How is Panic Disorder treated?

  • Cognitive behaviour therapy (CBT) has been found to be a more effective treatment for PD than medication and the benefits of CBT treatment remain stable over the long-term. In particular, CBT for PD involves education about anxiety and panic, understanding how unhelpful thoughts contribute to the anxiety and avoidance behaviour, dealing with panic attacks, learning effective breathing and relaxation techniques, learning to feel comfortable with the physical symptoms without panicking and learning to enter feared situations
  • Cognitive behavioural therapy (CBT) has been successfully provided to people with PD in face-to-face individual or group settings with a mental health professional; self-help through written or internet-based material; or guided self-help, with email or telephone assistance from a health professional. There is also very strong scientific evidence for the effectiveness of internet-based therapy (eTherapy) for the treatment of PD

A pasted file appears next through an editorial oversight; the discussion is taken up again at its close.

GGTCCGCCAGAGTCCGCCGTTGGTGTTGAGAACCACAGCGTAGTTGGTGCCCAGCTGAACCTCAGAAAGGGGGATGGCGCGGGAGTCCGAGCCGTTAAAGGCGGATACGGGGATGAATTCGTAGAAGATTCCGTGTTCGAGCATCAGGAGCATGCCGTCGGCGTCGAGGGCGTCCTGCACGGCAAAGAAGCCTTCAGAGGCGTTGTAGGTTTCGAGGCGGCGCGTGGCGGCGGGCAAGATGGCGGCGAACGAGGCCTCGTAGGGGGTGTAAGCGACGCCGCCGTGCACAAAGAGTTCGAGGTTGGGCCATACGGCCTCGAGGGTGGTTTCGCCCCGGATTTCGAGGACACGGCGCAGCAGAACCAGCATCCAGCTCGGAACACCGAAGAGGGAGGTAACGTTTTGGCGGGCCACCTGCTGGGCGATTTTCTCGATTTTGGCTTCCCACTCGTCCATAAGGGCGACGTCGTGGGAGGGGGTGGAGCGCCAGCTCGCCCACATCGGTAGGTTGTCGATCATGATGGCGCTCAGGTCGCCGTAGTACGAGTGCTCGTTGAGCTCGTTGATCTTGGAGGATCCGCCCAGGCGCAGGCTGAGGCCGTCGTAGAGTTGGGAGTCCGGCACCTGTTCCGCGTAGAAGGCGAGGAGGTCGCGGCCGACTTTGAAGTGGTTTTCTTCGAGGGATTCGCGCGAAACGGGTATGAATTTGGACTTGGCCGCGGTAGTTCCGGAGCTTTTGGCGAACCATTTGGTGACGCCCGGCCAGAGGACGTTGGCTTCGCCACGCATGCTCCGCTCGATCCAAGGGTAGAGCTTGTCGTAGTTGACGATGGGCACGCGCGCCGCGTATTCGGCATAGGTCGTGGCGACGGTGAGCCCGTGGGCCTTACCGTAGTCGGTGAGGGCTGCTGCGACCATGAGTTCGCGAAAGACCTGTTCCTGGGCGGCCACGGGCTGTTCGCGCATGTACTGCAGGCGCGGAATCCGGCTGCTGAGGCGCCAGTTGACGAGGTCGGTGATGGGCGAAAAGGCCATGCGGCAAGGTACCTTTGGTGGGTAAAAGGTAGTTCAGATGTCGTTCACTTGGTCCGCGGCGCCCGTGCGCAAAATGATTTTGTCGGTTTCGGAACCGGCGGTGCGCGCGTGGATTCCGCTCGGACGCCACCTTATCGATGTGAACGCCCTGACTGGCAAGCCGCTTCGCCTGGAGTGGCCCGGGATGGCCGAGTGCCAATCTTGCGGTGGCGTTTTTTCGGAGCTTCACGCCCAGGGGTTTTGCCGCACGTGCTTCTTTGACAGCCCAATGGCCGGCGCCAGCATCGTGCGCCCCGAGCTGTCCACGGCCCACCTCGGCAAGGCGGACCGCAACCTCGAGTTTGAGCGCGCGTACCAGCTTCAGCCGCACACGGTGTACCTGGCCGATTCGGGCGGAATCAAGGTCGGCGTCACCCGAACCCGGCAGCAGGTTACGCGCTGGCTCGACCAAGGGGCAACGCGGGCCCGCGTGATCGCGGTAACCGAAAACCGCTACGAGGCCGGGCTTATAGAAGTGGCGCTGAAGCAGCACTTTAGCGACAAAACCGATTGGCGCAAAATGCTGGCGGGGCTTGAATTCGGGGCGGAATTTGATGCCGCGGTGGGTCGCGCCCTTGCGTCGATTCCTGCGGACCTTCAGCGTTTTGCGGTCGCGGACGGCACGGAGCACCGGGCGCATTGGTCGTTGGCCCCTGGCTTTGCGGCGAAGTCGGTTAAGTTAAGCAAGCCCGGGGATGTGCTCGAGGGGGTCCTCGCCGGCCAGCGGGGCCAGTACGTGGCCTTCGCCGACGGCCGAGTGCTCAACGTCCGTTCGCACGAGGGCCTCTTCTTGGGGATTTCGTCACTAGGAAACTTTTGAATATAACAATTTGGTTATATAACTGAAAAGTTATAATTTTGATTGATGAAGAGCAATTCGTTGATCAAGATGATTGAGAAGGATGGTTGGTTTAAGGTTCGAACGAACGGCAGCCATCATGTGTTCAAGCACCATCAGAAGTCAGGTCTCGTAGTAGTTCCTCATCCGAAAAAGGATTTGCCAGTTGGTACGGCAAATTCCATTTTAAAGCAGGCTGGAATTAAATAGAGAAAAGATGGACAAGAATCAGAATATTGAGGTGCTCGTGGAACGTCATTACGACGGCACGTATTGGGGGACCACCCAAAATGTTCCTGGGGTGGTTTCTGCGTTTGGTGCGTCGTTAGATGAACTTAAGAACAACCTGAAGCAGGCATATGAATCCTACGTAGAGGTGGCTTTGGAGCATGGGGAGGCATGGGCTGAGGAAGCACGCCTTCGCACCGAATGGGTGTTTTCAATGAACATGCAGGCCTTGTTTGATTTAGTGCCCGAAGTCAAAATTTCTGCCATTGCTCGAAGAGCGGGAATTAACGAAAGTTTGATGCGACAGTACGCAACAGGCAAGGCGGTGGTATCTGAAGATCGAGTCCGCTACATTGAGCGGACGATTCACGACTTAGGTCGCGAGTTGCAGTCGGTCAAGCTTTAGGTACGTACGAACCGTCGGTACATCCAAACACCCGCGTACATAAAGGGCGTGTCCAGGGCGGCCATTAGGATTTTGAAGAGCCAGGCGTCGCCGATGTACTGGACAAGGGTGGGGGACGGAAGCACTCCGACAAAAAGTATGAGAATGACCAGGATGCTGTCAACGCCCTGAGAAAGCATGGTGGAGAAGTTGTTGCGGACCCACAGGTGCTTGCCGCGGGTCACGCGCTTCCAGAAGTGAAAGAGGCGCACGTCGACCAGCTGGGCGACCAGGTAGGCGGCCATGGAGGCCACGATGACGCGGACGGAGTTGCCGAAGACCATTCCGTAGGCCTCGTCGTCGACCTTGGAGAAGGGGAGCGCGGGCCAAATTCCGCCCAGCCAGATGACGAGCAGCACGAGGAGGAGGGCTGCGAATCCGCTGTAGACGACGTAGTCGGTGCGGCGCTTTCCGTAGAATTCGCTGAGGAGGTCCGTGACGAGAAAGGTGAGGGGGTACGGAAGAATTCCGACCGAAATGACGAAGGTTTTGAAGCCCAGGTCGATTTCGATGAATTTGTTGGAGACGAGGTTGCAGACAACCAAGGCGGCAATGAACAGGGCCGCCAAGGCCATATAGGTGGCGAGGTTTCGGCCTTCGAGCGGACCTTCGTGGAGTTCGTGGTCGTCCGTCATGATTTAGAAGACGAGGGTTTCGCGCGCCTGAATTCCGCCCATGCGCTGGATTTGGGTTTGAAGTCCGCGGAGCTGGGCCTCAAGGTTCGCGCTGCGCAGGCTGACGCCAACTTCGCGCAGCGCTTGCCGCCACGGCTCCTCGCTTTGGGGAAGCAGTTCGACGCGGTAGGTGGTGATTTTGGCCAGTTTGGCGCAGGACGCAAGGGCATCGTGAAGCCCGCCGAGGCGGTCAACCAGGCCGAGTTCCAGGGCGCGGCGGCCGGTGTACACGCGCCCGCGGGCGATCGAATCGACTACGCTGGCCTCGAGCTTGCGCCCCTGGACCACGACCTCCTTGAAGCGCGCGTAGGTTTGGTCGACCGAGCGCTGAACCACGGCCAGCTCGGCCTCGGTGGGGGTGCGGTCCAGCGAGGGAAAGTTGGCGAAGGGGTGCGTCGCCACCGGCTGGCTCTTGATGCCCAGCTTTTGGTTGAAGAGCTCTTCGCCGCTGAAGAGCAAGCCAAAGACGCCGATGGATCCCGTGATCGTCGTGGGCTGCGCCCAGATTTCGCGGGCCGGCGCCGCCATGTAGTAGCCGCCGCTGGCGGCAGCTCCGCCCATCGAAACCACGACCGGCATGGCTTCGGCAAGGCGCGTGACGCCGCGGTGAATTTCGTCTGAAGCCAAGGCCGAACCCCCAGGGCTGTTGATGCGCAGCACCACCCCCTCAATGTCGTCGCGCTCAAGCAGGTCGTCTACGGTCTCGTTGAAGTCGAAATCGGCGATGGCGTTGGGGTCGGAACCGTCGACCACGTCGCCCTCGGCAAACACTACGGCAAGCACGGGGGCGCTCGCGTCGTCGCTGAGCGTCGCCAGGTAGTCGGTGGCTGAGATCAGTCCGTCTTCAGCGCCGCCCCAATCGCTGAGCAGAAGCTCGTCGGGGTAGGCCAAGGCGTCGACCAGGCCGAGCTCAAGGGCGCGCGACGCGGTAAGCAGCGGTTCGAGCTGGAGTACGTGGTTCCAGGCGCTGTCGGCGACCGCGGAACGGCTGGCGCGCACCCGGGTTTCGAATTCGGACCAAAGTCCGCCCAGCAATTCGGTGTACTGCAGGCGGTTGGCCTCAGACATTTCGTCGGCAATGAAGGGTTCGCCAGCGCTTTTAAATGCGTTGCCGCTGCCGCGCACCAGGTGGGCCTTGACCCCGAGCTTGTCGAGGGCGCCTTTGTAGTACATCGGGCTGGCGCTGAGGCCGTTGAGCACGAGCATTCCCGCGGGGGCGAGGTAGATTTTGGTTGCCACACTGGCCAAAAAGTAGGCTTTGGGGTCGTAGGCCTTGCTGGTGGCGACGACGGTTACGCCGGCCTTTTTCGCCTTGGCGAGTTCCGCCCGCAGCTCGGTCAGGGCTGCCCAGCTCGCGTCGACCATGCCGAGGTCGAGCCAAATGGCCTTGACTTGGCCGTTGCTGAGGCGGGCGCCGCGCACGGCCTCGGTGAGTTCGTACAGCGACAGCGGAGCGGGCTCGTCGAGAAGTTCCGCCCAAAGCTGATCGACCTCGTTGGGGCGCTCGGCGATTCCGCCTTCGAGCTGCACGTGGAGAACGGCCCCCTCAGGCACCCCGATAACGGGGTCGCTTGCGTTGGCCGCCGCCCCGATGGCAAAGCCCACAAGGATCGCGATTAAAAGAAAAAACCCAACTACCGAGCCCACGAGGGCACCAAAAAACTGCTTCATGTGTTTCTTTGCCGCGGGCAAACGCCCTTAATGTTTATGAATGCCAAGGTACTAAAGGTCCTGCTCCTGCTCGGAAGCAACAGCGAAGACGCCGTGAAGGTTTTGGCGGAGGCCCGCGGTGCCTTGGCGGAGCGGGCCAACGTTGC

Other treatment for panic disorder

  • Other psychological treatments are used, including those containing components of CBT, such as education about anxiety and panic, training in hyperventilation control, relaxation training, assistance entering feared situations, and assistance in making lifestyle and personality changes
  • Medication, including antidepressants from the selective serotonin reuptake inhibitor (SSRIs), tricyclic and monoamine oxidase inhibitor classes, and benzodiazepines may provide some relief from specific symptoms, but they do not cure the person of PD. People with PD can be sensitive to the side effects and become dependent on the medication, especially benzodiazepines